I have spent the last five Labor Day weekends volunteering to coach the Queen of Diamonds Showcase South tournament at Winthrop University in Rock Hill, SC. (2015 Moved to Spartanburg, SC and teamed up with Dot Richardson and Liberty University.) This is a one of a kind tournament that does not accept elite teams, only elite individual PLAYERS. (For more information visit theqsport.com.) Each team is made up of 11 players that have never met but have been hand selected through a lengthy application and selection process. The tournament brings girls from Canada to Florida to Alabama and every state in between to play in this select tournament for college coaches. This is my favorite weekend and here are a few things I learned from watching high school girls play that wish to someday play on the college level.
Lessons learned from players at the Queen of Diamonds Tournament
1. Ball on fence, you should be on third - This rule got one of my players 2 triples in one game and earned MVP of the game. This player is very quick and this is not a rule for slower runners.
2. Batters struggled more with placement pitchers over speed pitchers - At this tournament, there is a radar gun behind every backstop and very few pitcher actually crossed the 60 mph mark. But there were several girls dominating batters with off speed and backdoor pitches. If you are concerned with speed and do not have great movement pitches or a great change up, you may not dominate batters for more than one time through the line up.
3. Technique is more important than size when it comes to hitting with power- With the pitchers able to move the ball in every direction, technique is the only way to center up the ball to drive it deep. Here are the biggest mistakes I saw batter make.
4. Players are not being taught arm care - I talked to my team about arm care and they were clueless! I was not surprised when we had very sore and tired arms on the second day of competition. Catchers overall were not making good throws to second base on the second day. Long toss, band work, and arm circles are missing from every single one of my players normal routine.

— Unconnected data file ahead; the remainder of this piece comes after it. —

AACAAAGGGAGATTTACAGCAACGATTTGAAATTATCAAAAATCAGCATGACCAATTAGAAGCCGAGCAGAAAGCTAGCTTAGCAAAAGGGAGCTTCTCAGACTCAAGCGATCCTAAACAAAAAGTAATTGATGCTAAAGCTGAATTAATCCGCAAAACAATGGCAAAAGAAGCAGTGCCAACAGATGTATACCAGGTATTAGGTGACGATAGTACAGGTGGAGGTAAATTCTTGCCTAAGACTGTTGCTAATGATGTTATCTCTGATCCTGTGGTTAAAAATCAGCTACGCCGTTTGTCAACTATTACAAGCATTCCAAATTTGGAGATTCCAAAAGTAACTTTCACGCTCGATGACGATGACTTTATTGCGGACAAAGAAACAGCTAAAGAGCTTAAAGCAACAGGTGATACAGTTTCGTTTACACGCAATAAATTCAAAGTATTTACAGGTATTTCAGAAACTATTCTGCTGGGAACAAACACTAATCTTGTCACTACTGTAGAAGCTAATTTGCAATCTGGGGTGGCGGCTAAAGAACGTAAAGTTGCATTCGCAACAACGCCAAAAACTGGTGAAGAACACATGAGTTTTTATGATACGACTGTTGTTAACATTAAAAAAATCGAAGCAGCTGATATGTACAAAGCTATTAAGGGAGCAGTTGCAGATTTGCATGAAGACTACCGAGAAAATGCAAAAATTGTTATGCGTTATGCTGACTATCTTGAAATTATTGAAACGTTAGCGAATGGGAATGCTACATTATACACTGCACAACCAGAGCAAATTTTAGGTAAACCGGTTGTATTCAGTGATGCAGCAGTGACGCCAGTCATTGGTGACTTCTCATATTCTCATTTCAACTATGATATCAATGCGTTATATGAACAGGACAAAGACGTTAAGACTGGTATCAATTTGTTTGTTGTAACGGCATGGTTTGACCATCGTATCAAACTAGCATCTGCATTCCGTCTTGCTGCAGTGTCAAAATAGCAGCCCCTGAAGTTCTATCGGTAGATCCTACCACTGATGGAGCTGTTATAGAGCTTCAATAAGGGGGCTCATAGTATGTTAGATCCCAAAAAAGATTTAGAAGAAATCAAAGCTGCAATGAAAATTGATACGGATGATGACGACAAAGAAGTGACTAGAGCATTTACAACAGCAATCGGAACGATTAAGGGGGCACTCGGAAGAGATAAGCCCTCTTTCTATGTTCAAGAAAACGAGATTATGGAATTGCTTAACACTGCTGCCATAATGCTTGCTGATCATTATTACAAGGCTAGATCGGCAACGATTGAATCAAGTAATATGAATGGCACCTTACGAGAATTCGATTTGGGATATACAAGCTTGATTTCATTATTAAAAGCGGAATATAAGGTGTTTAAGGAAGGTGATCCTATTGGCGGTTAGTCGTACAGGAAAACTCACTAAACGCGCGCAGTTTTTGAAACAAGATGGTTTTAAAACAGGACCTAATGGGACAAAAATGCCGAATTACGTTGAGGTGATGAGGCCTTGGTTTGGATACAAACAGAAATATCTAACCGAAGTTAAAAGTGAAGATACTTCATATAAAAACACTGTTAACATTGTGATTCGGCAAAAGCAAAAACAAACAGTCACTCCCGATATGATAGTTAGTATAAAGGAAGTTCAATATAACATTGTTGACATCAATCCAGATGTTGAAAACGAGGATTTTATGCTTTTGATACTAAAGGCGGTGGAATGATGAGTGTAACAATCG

5. Catch to release times are important for turning double plays - My middle infielders had decent arm strength but they had very quick catch to release times which helped them turn 4 double plays in 3 games. A good catch to release time is 0.6 seconds.
(Become a member and get access to my free download College Softball By the Numbers. Get all the stats and numbers you need to play at DI, DII, and DIII/NAIA levels of College Softball.)
6. Poor conditioning over the summer leads to torn acl's at the end of summer/early fall- 12 ACL tears in 30 days by athletes selected in this tournament!! Some coaches, parents, and athletes believe that playing every weekend is keeping them in shape. Fact is, when you compete in games, you are tearing down muscle with every movement. Adequate rest and strength training need to be continued as long as an athlete is competing. Not resting and allowing the body to heal will increase injury risk. Proper nutrition during competition season can prolong injury risk but the only sure preventive is balancing strength training and rest.
7. Almost zero athletes are taught proper nutrition - If your athlete fatigues quickly or does not play as strong on the second day as they did on the first day, then this can be a sign of poor nutrition. Most athletes understand hydration strategy but fueling and recovery meals are overlooked.
8. Hitters do not know how to read and layoff a rise ball - As a pitching coach, most girls were not throwing true rise balls that have late "jumps" but batters still can not layoff a rise ball/high fastball. The rule I use: If the ball goes above the pitchers waist, it will be over your hands by the time it reaches the batters box so lay off. To beat rise ball/high fastball pitchers, stand in the front of the box and swing for the top of the ball or get in the back and wait for something low you can drive.
9. Players are more relaxed when coaches have minimal interference with their game and they are allowed to make their own decisions - I was very impressed at the level of play the girls were competing. I played and coached 7 years in college and saw these high school girls do things that we had to teach at the college level. As a coach, I will make an effort to keep the coaching in practice and let the girls play more in games. Players usually take on the demeanor of their coach during games so being calm and relaxed helps the players feel the same way.